Have your say in the US election

Updated on September 24, 2008

A neat idea from The Economist concerning the forthcoming US presidential election:

The Economist has redrawn the electoral map to give all 195 of the world’s countries (including the United States) a say in the election’s outcome. As in America, each country has been allocated a minimum of three electoral-college votes with extra votes allocated in proportion to population size. With over 6.5 billion people enfranchised, the result is a much larger electoral college of 9,875 votes. But rally your countrymen—a nation must have at least ten individual votes in order to have its electoral-college votes counted.

If you’re interested in the workings of an American presidential contest – and let’s face it, the whole world is interested in this American election – The Economist’s Global Electoral College is a good way to understand some of the process by actually taking part, even if you’re not a US citizen with voting rights.

When I visited the website this morning and took the screenshot, above, Barack Obama was light years ahead of John McCain almost everywhere except Africa.

Voting closes at midnight UK time on November 1 after which The Economist will announce the winner.

Of course, you’re not really voting in the actual election. But it’s as close as you’ll get without being an American.

(Via journalism.co.uk)

Neville Hobson

Social Strategist, Communicator, Writer, and Podcaster with a curiosity for tech and how people use it. Believer in an Internet for everyone. Early adopter (and leaver) and experimenter with social media. Occasional test pilot of shiny new objects. Avid tea drinker.

  1. susan

    The real issue is not how well Obama or McCain might do state-by-state or country-by-country, but that we shouldn’t have battleground states and spectator states in the first place. Every vote in every state should be politically relevant in a presidential election. And, every vote should be equal. We should have a national popular vote for President in which the White House goes to the candidate who gets the most popular votes in all 50 states.

    The National Popular Vote bill would guarantee the Presidency to the candidate who receives the most popular votes in all 50 states (and DC). The bill would take effect only when enacted, in identical form, by states possessing a majority of the electoral vote — that is, enough electoral votes to elect a President (270 of 538). When the bill comes into effect, all the electoral votes from those states would be awarded to the presidential candidate who receives the most popular votes in all 50 states (and DC).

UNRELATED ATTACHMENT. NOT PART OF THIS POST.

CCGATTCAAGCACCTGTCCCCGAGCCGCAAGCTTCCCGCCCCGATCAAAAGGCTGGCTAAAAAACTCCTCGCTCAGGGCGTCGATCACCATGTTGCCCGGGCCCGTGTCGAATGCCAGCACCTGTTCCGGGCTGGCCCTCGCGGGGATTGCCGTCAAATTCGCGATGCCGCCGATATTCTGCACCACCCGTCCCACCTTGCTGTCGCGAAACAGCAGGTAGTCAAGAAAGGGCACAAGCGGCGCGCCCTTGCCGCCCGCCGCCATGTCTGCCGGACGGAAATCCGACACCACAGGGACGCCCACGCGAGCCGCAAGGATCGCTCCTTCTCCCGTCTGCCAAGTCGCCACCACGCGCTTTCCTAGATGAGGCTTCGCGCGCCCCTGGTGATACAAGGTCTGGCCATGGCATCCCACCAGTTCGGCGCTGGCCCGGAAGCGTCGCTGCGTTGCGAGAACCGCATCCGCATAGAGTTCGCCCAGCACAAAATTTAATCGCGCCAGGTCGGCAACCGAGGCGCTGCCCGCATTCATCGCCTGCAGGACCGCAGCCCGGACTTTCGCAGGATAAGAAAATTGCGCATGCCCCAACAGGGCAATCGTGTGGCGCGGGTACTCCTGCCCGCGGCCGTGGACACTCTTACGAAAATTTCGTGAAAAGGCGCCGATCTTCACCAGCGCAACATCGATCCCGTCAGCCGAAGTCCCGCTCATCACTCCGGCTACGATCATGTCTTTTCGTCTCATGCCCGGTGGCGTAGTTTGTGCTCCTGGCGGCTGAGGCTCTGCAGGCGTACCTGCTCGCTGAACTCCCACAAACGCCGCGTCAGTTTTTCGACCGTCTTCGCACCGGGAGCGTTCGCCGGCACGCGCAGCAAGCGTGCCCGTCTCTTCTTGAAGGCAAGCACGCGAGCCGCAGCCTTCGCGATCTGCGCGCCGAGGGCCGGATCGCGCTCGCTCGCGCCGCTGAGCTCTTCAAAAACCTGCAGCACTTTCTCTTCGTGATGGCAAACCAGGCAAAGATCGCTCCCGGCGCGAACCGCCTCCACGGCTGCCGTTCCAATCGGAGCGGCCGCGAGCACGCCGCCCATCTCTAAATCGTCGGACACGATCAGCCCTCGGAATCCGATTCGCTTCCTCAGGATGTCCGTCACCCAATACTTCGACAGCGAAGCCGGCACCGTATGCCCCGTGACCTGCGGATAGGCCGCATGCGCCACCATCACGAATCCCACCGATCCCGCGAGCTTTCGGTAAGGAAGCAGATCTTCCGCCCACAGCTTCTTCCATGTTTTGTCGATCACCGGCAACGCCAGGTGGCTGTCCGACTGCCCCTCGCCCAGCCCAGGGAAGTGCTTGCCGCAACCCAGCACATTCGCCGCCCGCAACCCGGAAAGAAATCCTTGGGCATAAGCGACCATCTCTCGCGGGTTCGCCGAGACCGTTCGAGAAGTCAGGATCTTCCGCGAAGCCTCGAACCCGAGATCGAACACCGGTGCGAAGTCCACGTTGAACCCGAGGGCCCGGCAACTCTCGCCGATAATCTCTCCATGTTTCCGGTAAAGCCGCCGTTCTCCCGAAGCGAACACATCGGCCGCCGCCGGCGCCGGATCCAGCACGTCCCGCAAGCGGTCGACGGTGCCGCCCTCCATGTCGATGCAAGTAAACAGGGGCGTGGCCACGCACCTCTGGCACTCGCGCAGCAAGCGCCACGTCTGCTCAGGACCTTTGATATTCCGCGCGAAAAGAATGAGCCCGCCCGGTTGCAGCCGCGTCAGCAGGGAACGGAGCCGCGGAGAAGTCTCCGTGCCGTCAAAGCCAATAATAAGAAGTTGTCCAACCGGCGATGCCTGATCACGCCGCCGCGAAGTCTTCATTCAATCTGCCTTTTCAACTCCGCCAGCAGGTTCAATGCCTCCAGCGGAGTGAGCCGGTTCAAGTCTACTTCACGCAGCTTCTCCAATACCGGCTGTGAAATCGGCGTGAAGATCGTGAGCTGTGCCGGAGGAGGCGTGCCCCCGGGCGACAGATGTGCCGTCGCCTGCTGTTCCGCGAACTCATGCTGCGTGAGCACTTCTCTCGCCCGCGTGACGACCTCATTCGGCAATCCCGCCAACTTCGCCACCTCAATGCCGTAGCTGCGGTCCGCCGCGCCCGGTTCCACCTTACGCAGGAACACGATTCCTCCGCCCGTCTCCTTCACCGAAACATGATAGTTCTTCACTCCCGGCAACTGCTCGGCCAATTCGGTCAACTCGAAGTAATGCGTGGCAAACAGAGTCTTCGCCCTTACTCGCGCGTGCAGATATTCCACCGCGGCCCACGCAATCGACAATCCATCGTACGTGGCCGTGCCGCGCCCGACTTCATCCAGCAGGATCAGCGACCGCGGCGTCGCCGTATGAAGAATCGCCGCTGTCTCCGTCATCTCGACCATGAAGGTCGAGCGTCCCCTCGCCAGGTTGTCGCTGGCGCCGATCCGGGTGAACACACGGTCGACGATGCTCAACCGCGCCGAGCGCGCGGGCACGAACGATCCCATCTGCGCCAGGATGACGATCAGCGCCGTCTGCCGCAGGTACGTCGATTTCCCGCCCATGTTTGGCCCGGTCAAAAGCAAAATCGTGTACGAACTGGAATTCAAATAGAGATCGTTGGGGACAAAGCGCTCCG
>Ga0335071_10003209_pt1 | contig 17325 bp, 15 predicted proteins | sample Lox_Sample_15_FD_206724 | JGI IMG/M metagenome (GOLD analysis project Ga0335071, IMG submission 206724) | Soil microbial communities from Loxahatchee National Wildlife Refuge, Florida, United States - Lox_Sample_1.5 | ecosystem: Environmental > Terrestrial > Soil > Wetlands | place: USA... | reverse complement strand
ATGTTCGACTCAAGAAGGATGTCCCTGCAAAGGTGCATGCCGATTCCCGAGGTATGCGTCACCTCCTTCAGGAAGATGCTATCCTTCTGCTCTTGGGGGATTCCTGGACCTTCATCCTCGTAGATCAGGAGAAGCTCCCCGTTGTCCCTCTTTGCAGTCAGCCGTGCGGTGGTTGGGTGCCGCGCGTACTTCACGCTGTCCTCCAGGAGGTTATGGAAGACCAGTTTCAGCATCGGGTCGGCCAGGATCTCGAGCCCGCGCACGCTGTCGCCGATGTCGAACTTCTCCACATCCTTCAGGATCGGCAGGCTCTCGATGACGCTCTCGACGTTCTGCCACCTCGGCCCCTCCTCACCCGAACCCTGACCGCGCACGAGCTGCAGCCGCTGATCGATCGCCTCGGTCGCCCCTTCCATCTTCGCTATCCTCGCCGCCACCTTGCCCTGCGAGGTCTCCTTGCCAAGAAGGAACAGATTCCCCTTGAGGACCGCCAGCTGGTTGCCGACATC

Because of state-by-state enacted rules for winner-take-all awarding of their electoral votes, recent candidates with limited funds have concentrated their attention on a handful of closely divided “battleground” states. In 2004 two-thirds of the visits and money were focused in just six states; 88% on 9 states, and 99% of the money went to just 16 states. Two-thirds of the states and people have been merely spectators to the presidential election.

    Another shortcoming of the current system is that a candidate can win the Presidency without winning the most popular votes nationwide.

    The National Popular Vote bill has passed 21 state legislative chambers, including one house in Arkansas, Colorado, Maine, North Carolina, and Washington, and both houses in California, Hawaii, Illinois, New Jersey, Maryland, Massachusetts, Rhode Island, and Vermont. The bill has been enacted by Hawaii, Illinois, New Jersey, and Maryland. These four states possess 50 electoral votes– 19% of the 270 necessary to bring the law into effect.

    See http://www.NationalPopularVote.com

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